• Sadducees – Believed in the Law of Moses, denied spiritual existence, denied a resurrection, were willing to compromise beliefs with the government to avoid confrontation (and stay in power).
    • Essenes – Believed much the same as the Pharisees, but focused more on relationships and community, setting themselves apart to live communally and to copy the Scriptures, fully expecting the Messiah to come soon.
    • Zealots – Much like Essenes, but instead of copying Scriptures sought to fight the occupying government, even by violent means.

Next Time:

Christ confronts each of these groups, and we still see their mirrors today.

VerseD: Hebrews 12:1

Therefore, since we are surrounded by so great a cloud of witnesses, let us also lay aside every weight, and sin which clings so closely, and let us run with endurance the race that is set before us
Hebrews 12:1, ESV

We should remember history, through the Church and back to Creation, by looking at how Christ’s Spirit has moved and worked through the saints to guide us in all truth to who Christ is and to share Him with the world.

Nothing New: An Introductory Foundation

I am currently the Youth Pastor for The Church Next Door in Prescott Valley, AZ. On Sunday, August 11, 2019, I took over teaching the adult Sunday School class before the regular service. (If you find yourself in North Central Arizona, specifically the Prescott Valley area, come join in from 8:45 to 9:45 AM, and then stay for the singing and sermon at 10!)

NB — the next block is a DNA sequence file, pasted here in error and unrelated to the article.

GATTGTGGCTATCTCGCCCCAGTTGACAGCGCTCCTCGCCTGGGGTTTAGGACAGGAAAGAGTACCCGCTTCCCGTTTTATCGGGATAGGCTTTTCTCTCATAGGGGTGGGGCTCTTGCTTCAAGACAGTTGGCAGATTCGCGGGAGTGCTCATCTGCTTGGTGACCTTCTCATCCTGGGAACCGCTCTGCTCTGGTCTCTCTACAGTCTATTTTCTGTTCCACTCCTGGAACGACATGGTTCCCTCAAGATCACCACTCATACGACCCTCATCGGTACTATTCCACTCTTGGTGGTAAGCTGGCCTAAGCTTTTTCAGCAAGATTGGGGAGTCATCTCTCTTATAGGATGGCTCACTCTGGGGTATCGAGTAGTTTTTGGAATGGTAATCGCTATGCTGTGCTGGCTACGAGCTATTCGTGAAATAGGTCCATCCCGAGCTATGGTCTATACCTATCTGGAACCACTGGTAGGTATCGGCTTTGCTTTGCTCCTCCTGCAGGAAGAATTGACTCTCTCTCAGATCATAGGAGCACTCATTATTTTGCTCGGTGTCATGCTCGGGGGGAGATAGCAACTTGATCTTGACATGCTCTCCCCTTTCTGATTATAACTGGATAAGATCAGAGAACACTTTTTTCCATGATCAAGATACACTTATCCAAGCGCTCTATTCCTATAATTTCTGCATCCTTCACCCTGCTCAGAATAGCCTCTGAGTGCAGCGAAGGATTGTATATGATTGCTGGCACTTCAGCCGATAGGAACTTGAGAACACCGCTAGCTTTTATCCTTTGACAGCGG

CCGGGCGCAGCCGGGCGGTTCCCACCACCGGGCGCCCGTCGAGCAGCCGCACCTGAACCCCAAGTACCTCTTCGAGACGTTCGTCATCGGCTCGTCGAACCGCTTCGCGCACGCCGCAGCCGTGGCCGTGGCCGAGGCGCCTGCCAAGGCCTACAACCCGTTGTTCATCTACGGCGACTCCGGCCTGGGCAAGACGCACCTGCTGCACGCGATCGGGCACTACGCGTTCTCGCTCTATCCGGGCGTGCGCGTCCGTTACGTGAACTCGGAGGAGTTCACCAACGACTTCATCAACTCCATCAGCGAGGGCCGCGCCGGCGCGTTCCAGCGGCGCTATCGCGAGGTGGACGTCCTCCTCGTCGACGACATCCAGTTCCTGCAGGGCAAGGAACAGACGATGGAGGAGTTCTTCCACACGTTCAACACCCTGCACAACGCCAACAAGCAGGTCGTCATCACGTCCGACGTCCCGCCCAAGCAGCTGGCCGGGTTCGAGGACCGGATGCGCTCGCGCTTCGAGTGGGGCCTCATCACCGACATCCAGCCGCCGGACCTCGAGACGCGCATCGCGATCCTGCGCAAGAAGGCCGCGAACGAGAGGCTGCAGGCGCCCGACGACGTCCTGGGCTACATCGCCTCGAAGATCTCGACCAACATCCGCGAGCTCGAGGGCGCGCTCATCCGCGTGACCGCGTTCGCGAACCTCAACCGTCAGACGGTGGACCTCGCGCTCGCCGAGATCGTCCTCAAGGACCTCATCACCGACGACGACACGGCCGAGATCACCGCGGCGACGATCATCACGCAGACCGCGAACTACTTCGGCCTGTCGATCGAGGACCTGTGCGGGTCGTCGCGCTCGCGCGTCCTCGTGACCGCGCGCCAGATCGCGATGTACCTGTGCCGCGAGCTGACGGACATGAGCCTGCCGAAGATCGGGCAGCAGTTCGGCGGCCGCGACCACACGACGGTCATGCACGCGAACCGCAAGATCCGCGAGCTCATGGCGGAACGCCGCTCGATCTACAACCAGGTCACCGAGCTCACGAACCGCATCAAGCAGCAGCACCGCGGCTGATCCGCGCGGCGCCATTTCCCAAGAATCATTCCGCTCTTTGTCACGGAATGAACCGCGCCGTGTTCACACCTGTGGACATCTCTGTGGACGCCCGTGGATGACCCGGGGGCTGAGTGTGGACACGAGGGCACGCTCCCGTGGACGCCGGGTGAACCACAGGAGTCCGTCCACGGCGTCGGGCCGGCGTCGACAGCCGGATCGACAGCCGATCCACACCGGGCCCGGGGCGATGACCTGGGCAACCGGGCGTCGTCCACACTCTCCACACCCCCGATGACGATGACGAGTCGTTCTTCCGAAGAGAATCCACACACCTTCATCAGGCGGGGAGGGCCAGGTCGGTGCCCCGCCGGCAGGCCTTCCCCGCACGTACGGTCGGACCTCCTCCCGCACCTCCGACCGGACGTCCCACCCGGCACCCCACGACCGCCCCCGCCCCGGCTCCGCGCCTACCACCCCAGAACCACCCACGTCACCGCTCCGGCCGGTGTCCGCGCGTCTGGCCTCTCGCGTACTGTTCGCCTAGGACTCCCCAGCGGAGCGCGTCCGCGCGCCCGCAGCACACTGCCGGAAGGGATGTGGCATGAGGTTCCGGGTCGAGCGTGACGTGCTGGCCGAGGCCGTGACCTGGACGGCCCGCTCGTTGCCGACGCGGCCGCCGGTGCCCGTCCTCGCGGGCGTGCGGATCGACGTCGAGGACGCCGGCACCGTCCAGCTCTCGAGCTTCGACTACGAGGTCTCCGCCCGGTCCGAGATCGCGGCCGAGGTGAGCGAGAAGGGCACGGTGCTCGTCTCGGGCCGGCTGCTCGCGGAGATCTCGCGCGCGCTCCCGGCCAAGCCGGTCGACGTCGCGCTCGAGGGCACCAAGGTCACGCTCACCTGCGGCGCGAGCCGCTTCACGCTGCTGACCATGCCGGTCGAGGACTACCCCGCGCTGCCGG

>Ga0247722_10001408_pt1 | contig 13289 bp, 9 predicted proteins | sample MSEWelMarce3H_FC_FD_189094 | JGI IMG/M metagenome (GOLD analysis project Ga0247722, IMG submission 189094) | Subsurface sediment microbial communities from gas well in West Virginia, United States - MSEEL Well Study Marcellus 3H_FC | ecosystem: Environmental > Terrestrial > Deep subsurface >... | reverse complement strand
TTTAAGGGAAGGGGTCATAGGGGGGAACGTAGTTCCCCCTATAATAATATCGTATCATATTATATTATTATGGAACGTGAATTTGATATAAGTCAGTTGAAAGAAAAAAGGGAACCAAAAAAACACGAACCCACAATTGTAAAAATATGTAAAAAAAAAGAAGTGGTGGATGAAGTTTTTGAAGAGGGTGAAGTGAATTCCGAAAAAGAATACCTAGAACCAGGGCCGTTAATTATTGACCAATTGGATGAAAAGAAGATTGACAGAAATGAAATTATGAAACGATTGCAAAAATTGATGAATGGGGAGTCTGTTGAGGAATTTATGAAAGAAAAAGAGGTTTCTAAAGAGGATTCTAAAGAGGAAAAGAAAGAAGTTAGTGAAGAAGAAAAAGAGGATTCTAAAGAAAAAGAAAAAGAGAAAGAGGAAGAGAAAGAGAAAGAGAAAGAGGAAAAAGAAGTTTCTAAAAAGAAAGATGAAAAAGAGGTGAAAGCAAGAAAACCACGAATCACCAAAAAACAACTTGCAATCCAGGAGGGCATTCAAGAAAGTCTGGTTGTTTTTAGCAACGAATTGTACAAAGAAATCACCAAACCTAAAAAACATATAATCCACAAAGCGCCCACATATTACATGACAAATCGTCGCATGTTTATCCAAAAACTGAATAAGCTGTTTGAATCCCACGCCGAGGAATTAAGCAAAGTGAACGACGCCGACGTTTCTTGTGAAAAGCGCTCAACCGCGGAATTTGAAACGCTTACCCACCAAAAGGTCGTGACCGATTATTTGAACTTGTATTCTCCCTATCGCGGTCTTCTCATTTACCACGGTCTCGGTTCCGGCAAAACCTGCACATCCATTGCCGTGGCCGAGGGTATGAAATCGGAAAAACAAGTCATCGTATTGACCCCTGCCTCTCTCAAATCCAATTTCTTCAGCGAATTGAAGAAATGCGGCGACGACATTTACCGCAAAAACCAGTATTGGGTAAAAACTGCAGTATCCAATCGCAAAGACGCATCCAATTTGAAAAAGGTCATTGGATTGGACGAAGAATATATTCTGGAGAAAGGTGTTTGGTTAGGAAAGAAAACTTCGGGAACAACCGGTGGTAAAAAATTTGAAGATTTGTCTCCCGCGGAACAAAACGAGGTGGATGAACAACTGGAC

Here is the first lesson notes:

Nothing New: The Importance of Church History

Lesson 1: Some Foundational Thoughts

This class starts on what would have been my mom’s 58th birthday. The day after her 53rd birthday she went home to be with the Lord.

Why is this relevant?

My parents did not instill Christian beliefs in us growing up. When I became a Christian, they complained some. My mom in particular challenged me with hard questions. Thankfully, it is what helped lead her to Christ, and it gave me the start toward ministry and apologetics.

What else helped was overcoming my perspective on Church that came from an evolutionary mindset I was not aware I had.

Thus, here is the list of scriptural (and anecdotal) foundations for my life, ministry, and this class:

  1. 1 Samuel 16:7 – My parents raised me to not judge people based on appearances. However, I also fell into that evolutionary view that we learn more and understand better than our predecessors. (If you actually read the Bible and study history, that should change your mind.) Likewise, as Paul said in 1 Corinthians 1, God used the foolish things of the world to shame the wise. It does not make sense for God to die on a cross, but He did. Then He used backwater fishermen, farmers, and tax collectors to change the world. We need to remember not to make assumptions about people based on appearances or perceptions.